Patience is running out with programmes such as Constructionline, the approved list of contractors and consultants that has failed to attract a critical mass of clients, and the quality mark, the vetting scheme designed to make life difficult for cowboy builders. There is also growing concern over the yawning gap between Labour's rhetoric on infrastructure and the built environment, and the parlous state of the transport network and the public realm.
I don’t mind who’s in power as long as the economy’s doing well. I’ll give Labour eight out of 10 for that
Tony Pidgley, Berkeley
There is also one issue that seems to unite many of the disparate corners of the industry: VAT and the black economy. This is set to be one of the key campaigning issues in the run-up to the election, with lobbying groups furiously pushing to lower or eliminate VAT for domestic maintenance and repairs on the grounds that this will remove householders' incentive to pay cash in hand to cowboy builders.
"As far as the election is concerned, we've got a single-issue campaign," says Stephen Ratcliffe, chief executive of the Construction Confederation, which is just one of the bodies taking up the issue. "The construction black economy is worth £4.5bn. What are they going to do about it?"
Overall, Gordon Brown's stewardship of the economy might be winning Labour the construction vote right now, but with a recession on the horizon and no movement on the VAT issue, the government could be in for a very different ride in the next parliament.
Sir Michael Latham:
7/10, but 2/10 for transport
Their setting up and support for Egan has been very good. I support their new safety campaign. The way they have improved the stock of social housing and schools has been extremely good.
The downside has been their performance on transport. The way they've handled Railtrack has been lamentable and the Tube is absolutely disgraceful. I want to see an ongoing commitment to a realistic roads programme and more commitment to, and flexibility in, PFI procurement. I also want to see improved investment in public sector stock, including hospitals.
Martin Donohue, chief executive of Westbury:
From a housebuilding standpoint, you'd have to be churlish to give them a bad mark. You can't fault them too much on fiscal policy; they've provided consistent growth and low inflation. But they've been smart at giving with one hand and taking with the other.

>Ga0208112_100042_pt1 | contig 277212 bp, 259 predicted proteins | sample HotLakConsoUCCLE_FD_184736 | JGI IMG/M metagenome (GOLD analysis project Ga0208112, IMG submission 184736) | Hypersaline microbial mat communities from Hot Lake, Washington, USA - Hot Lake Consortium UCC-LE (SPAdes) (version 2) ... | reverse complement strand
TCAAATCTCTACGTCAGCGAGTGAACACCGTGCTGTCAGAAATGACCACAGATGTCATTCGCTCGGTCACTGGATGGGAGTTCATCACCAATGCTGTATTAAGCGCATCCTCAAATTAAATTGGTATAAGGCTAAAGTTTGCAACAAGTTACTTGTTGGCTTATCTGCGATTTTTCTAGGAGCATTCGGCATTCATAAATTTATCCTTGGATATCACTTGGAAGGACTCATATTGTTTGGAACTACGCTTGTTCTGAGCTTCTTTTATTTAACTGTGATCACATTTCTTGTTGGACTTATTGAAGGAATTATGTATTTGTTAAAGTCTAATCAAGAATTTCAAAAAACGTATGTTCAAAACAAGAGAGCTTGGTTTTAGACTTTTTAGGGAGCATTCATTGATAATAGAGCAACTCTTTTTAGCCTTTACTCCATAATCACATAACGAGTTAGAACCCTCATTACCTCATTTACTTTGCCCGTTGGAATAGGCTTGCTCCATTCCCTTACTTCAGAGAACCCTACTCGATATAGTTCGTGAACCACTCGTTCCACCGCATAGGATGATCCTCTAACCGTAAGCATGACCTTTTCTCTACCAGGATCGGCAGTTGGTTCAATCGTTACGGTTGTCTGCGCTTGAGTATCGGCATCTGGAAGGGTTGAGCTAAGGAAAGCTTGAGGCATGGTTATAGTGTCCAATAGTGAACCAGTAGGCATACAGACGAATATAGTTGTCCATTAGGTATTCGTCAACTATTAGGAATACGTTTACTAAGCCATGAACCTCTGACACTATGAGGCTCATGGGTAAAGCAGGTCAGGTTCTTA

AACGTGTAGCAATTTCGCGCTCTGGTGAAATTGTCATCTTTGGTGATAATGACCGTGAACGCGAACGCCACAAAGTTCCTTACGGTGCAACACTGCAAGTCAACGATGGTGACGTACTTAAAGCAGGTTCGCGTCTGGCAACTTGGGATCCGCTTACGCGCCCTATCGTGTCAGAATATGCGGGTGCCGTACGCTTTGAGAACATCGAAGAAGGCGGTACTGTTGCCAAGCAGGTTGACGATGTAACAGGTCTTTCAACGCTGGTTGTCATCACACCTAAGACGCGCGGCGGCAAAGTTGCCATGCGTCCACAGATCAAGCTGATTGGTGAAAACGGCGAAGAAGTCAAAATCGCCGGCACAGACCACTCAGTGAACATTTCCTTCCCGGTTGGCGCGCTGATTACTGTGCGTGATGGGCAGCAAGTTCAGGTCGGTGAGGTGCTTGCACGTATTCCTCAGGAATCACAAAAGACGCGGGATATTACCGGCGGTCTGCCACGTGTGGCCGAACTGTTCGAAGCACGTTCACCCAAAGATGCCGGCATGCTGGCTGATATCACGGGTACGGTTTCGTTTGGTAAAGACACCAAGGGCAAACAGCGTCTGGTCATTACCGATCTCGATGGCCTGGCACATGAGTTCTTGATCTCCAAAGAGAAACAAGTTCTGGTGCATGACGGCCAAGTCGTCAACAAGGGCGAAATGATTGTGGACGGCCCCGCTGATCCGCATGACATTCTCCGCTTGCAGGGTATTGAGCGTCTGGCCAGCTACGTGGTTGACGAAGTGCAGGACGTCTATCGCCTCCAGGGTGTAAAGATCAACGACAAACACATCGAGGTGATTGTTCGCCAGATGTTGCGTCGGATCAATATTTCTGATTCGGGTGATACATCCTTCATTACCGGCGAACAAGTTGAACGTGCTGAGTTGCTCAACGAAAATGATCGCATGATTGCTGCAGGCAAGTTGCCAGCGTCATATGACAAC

I'm concerned about their pronouncements on infrastructure spending: We haven't got anybody to do it. We haven't got the resources. And I'm not very impressed with the initiatives coming out of the DETR. I think they've been more about appearance than substance. I don't think the DETR has worked; it's such a massive department. There's a question whether construction should be the province of the Department of Trade and Industry.
If they want to make serious changes they have to change the tax regime. I see no reason why they shouldn't eliminate VAT on repair and maintenance – it's an additional tax on householders.
Stephen Ratcliffe, chief executive of the Construction Confederation:
The positive thing has been the sustained economic growth. We haven't had the boom and bust of the past.
The PFI initiative is very much a plus. It was in the doldrums when the Tories left. It's by no means perfect but it's coming on.
But they've failed miserably to do anything about the construction black economy. We told them at the outset that quality mark wouldn't work. Unless you erode the competitive edge of cowboy builders through tax, it just won't work. They just haven't listened.
There's been an increase in bureaucracy. It does seem that the government is using businesses as an administrator and tax collector. The Construction Industry Tax Scheme is still a bureaucratic nightmare.
Michael Ankers, chief executive of the Construction Products Association: 5 or 6/10 My gut reaction is that they've done one thing of good value: they've managed to macroeconomy very well. They've had a lot of good fortune but they've demonstrated responsibility. We are encouraged by the increasing switch to best value procurement.
On the downside, they haven't spent at all. They haven't, as far as our industry is concerned, delivered anything they promised at all. I'm desperately disappointed they haven't done anything to improve the built environment. Infrastructure fell apart at the end of last year in the wake of the Hatfield crash.
The way they’ve handled Railtrack has been lamentable and the Tube is absolutely disgraceful